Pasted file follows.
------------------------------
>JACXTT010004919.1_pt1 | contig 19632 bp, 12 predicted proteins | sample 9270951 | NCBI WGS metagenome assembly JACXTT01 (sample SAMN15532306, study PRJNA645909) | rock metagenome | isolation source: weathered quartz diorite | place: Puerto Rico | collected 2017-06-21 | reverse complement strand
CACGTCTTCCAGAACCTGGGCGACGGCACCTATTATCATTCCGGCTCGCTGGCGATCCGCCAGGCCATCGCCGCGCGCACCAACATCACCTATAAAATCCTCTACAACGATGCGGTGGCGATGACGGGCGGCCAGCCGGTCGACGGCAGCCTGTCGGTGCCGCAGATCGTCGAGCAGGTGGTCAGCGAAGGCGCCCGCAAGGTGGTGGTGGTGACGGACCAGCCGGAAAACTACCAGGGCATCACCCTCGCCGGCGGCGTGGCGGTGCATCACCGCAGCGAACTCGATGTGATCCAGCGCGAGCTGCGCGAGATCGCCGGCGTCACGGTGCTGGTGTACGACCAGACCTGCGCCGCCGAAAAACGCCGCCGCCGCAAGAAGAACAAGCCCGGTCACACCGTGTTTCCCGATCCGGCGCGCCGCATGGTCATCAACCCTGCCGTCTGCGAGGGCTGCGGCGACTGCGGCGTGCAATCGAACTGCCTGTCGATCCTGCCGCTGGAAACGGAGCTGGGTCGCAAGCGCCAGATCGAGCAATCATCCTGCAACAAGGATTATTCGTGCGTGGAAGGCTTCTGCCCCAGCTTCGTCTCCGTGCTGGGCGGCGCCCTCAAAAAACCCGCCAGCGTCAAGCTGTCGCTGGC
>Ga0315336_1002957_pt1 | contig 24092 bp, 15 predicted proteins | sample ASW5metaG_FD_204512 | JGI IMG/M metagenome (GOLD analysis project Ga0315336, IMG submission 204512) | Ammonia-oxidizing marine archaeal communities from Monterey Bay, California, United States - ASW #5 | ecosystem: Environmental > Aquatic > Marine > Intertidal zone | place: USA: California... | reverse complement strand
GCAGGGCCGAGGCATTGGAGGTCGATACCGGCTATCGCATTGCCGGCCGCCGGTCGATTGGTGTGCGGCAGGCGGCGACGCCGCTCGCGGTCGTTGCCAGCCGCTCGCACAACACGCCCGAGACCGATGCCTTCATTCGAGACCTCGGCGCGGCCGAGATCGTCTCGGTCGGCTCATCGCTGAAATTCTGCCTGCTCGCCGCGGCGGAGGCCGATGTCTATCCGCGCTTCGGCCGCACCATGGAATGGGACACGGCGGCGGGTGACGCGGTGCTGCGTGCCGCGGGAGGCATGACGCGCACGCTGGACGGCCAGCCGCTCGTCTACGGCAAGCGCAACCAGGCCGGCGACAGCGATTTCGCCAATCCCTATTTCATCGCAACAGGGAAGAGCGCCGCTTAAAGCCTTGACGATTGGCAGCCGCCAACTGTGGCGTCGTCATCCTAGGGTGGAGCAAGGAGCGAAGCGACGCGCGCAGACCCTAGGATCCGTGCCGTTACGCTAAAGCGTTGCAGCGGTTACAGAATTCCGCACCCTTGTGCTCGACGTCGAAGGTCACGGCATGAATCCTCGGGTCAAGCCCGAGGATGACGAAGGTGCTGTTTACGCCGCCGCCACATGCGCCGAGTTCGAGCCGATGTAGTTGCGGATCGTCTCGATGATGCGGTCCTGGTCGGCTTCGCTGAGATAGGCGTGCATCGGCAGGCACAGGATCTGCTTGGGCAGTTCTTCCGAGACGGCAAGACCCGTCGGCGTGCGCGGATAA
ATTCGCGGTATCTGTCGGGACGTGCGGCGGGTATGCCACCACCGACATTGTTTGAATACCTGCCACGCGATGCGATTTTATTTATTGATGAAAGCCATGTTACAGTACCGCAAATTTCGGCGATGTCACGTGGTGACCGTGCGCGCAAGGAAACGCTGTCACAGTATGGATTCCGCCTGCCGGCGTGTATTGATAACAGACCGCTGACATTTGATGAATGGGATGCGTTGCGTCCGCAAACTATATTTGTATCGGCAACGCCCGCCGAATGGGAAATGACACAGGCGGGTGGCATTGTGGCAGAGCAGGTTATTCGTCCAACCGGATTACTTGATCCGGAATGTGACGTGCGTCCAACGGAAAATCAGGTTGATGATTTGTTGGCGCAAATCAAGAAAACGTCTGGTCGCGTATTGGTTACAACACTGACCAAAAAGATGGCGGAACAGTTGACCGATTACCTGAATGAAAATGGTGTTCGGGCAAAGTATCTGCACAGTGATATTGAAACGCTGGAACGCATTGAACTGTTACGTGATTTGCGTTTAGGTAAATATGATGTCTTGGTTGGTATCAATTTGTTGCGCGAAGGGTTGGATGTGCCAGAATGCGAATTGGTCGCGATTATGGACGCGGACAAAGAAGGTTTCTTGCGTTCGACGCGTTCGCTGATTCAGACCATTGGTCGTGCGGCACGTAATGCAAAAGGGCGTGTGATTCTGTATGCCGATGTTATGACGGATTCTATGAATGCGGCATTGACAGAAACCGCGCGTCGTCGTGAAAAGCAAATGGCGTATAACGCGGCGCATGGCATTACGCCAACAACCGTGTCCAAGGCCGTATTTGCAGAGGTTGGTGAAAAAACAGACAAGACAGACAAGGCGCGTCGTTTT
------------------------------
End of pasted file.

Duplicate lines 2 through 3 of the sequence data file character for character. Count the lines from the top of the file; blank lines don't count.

CACGTCTTCCAGAACCTGGGCGACGGCACCTATTATCATTCCGGCTCGCTGGCGATCCGCCAGGCCATCGCCGCGCGCACCAACATCACCTATAAAATCCTCTACAACGATGCGGTGGCGATGACGGGCGGCCAGCCGGTCGACGGCAGCCTGTCGGTGCCGCAGATCGTCGAGCAGGTGGTCAGCGAAGGCGCCCGCAAGGTGGTGGTGGTGACGGACCAGCCGGAAAACTACCAGGGCATCACCCTCGCCGGCGGCGTGGCGGTGCATCACCGCAGCGAACTCGATGTGATCCAGCGCGAGCTGCGCGAGATCGCCGGCGTCACGGTGCTGGTGTACGACCAGACCTGCGCCGCCGAAAAACGCCGCCGCCGCAAGAAGAACAAGCCCGGTCACACCGTGTTTCCCGATCCGGCGCGCCGCATGGTCATCAACCCTGCCGTCTGCGAGGGCTGCGGCGACTGCGGCGTGCAATCGAACTGCCTGTCGATCCTGCCGCTGGAAACGGAGCTGGGTCGCAAGCGCCAGATCGAGCAATCATCCTGCAACAAGGATTATTCGTGCGTGGAAGGCTTCTGCCCCAGCTTCGTCTCCGTGCTGGGCGGCGCCCTCAAAAAACCCGCCAGCGTCAAGCTGTCGCTGGC
>Ga0315336_1002957_pt1 | contig 24092 bp, 15 predicted proteins | sample ASW5metaG_FD_204512 | JGI IMG/M metagenome (GOLD analysis project Ga0315336, IMG submission 204512) | Ammonia-oxidizing marine archaeal communities from Monterey Bay, California, United States - ASW #5 | ecosystem: Environmental > Aquatic > Marine > Intertidal zone | place: USA: California... | reverse complement strand